Pop quiz without looking it up: From where do you know the name Henry E. Kinney? Go on, I’ll wait.
If you said “from under the New River,” you are correct. Henry’s is the name on the tunnel you pass through every time you cross the river on Federal Highway. As a print journalist, the story of how he got his name on the tunnel makes me happy. Back in the day, he was the Broward editor of the Miami Herald. When the tunnel vs. bridge debate was raging, he and, by extension, the Herald opinion page, came down on the side of a tunnel. Years later, he was thanked by being immortalized in such a way that we drive under his name every time we enter the tunnel.
This made me realize a couple things. One, I need to find some issue to really champion in this magazine so that someday, there will be a piece of civic infrastructure with my name on it. Does Fort Lauderdale have enough public bathrooms? Maybe I’ll make that my thing. The Erik Petersen Commode, coming to downtown any year now.
It also made me reflect on the fact that debates on the best way to cross the New River are something of a civic tradition. Heck, Frank Stranahan, the man sometimes called the father of Fort Lauderdale, first had a job down here ferrying people across the river. Bridges, bigger bridges, a tunnel – we’ve been working out the best way to get people across the river in Fort Lauderdale since before there even was a Fort Lauderdale.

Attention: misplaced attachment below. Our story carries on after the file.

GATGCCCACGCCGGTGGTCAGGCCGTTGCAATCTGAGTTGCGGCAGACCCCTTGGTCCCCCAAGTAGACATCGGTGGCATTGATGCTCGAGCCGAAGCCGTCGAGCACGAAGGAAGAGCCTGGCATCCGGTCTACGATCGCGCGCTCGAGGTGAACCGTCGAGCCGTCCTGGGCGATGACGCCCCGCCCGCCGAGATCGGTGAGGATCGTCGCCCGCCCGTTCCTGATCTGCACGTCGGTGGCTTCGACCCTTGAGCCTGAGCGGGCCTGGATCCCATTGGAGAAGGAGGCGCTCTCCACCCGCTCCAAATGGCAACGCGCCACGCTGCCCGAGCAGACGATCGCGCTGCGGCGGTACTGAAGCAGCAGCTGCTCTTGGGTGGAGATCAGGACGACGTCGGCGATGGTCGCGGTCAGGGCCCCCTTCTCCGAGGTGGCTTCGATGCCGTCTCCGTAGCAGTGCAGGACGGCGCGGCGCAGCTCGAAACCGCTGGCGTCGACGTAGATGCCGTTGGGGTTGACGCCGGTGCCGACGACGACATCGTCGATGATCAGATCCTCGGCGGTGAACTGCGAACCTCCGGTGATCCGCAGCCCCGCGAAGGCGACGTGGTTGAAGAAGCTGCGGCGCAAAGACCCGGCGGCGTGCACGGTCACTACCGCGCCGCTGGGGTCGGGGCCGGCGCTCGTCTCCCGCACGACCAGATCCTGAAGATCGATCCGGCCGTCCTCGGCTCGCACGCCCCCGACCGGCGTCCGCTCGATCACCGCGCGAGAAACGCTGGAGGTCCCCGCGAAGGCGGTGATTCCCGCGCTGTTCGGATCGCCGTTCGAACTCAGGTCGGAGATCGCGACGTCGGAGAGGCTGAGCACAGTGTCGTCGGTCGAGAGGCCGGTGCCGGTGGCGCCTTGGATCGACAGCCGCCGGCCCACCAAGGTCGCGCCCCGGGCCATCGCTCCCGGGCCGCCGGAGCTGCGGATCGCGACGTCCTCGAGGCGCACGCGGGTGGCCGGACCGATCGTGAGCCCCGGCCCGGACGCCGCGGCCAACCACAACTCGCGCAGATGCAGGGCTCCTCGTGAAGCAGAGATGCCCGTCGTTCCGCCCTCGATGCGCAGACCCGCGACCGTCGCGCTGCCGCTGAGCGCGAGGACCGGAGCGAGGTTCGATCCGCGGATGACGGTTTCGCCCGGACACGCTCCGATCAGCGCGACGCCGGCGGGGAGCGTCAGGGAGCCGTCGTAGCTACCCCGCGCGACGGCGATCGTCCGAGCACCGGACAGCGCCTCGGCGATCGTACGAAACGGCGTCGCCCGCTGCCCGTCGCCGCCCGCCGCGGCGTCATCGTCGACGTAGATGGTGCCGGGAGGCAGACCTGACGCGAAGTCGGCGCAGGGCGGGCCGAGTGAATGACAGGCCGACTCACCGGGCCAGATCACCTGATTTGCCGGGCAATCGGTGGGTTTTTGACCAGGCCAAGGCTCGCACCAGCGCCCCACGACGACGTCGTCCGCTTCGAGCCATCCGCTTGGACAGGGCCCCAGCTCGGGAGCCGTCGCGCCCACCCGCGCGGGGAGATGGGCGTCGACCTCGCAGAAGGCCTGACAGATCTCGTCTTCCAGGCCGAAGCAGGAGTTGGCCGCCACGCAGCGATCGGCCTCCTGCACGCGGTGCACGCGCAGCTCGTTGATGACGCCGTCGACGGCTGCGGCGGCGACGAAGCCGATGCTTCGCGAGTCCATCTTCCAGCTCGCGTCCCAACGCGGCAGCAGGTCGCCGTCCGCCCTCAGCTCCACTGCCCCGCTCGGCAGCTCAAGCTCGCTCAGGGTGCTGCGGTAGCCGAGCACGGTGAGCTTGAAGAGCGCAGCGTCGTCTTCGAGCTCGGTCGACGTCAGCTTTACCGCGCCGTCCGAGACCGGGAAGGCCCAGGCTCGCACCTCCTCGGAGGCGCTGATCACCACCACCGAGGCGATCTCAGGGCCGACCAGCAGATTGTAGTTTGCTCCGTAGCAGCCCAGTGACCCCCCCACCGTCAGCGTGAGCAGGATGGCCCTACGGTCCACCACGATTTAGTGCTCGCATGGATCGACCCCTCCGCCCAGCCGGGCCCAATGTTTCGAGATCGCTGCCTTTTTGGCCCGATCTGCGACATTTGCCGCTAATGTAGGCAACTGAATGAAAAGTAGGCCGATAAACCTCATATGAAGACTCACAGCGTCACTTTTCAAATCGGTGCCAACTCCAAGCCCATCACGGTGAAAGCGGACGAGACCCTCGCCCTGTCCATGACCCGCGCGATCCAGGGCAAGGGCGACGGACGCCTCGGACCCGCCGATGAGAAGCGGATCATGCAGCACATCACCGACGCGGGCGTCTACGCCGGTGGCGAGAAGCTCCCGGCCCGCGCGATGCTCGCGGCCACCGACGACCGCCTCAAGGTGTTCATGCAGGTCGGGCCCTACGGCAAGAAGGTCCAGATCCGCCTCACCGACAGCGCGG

And now we’re back at it. Our main feature in this issue looks at the current debate between a new rail bridge and a new rail tunnel to replace the old, outdated rail drawbridge currently used by Brightline and freight trains. City leaders badly want a tunnel. The Florida Department of Transportation is keeping officially neutral at this point in the process, but city leaders believe they favor the less expensive option of a bridge.
This is all separate from that other tunnel, the one that nice Elon Musk wants to build to move people between downtown and the beach. That could potentially be just the beginning – at some point, Fort Lauderdale could have a Tesla-fied version of the London Underground. But we’re getting ahead of ourselves.
It’s not the job of this editor’s note to take a side on important civic issues, but I do recommend you read Christiana Lilly’s excellent story, which breaks down all the potential ways transportation could go up or underground in the coming years.
I will take a stand on one important issue, however. My name is spelled with a “k,” and it would look great on the side of a new piece of civic infrastructure. Maybe not a toilet.